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Hollande Sworn In As French President


Francois Hollande delivers a speech at the Elysee Palace after being officially invested as French president.
Francois Hollande has been sworn in as France's new president.

Hollande, the country's first Socialist president in 17 years, took over from his right-wing predecessor, Nicolas Sarkozy, in an inaugural ceremony at the Elysee Palace in Paris.

In a speech to some 400 guests, he said justice would be at the center of his policies and vowed to take Europe down a "new path."

"This is the mandate that I received from the French people on May 6 -- elevate France in justice, open a new path in Europe, contribute to world peace and to the planet's preservation," he said.

Hollande pledged to run the country with "dignity and simplicity" in an effort to separate himself from Sarkozy, faulted by critics for being brash and controlling.

He also reiterated his intention to amend a European financial pact to add growth-boosting measures to the deficit-cutting policies that have been backed by Sarkozy and German Chancellor Angela Merkel.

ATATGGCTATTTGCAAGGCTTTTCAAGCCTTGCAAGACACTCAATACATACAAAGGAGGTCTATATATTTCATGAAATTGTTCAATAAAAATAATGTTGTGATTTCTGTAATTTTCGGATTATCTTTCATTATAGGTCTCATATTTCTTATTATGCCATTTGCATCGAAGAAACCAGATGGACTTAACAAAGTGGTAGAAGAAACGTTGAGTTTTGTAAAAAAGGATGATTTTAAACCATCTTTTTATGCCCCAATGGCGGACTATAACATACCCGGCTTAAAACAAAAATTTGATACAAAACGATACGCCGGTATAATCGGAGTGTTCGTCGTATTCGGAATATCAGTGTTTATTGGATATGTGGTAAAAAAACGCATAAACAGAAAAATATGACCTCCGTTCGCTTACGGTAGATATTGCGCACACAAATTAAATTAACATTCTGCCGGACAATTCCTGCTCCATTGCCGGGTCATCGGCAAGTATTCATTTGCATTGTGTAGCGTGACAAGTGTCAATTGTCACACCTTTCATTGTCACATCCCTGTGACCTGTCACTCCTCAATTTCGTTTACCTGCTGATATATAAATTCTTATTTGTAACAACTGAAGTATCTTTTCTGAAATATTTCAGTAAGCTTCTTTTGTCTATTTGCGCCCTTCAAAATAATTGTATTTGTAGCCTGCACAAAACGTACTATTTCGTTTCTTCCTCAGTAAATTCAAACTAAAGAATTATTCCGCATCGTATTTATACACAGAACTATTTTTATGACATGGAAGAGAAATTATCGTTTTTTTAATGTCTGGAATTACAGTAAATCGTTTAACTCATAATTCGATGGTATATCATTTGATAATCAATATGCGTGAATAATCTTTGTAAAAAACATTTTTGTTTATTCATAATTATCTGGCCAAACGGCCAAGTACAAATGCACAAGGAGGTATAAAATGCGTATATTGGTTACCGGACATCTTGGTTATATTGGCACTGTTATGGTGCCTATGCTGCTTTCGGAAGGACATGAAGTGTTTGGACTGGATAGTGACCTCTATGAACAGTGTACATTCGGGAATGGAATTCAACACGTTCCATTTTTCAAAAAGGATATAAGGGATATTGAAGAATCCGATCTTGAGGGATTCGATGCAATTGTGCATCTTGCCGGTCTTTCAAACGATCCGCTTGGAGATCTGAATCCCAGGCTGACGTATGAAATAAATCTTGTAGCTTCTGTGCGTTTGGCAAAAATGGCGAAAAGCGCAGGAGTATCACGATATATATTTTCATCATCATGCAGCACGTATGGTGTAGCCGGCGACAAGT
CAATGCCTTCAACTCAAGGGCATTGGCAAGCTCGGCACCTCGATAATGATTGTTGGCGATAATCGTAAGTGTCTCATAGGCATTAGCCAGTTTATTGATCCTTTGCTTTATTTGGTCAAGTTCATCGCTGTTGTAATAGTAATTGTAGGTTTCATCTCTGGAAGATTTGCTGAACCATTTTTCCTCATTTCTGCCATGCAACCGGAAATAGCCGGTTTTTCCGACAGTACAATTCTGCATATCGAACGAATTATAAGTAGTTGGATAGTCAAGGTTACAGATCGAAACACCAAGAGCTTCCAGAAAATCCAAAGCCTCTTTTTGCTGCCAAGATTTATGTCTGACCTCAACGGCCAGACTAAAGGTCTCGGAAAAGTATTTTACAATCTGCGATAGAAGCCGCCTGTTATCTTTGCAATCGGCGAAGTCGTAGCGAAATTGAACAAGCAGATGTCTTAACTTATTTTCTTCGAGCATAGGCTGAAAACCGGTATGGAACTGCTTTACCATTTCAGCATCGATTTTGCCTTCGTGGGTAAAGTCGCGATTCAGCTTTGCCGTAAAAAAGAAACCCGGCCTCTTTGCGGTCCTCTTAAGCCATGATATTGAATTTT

Hollande later named close aide Jean-Marc Ayrault, the head of the Socialists' parliamentary bloc, as prime minister.

Hit The Ground Running

The new French president was immediately heading to neighboring Germany for talks on Europe's debt crisis with Merkel.

In an episode that was bound to serve as a symbol of the current malaise among Euroskeptics, Hollande's plane returned to the French capital after being struck by lightning en route to Berlin.

Hollande's election comes as the eurozone battles a crippling financial crisis over fears about Greece's future in the single currency.

There were no injuries reported, and the new French head of state's plane returned to Paris, where Hollande boarded another plane and set off again for the German capital.

He was expected to give his first presidential news conference there together with the chancellor.

"To overcome the crisis that strikes it, Europe needs projects," Hollande said. "It needs solidarity. It needs growth. I will propose to our partners a new pact that will combine the necessary reduction of public debts to the indispensible stimulation of the economy."

On May 17, he will travel to the United States to attend Group of Eight and NATO summits.

With reporting by Reuters, AP, and AFP
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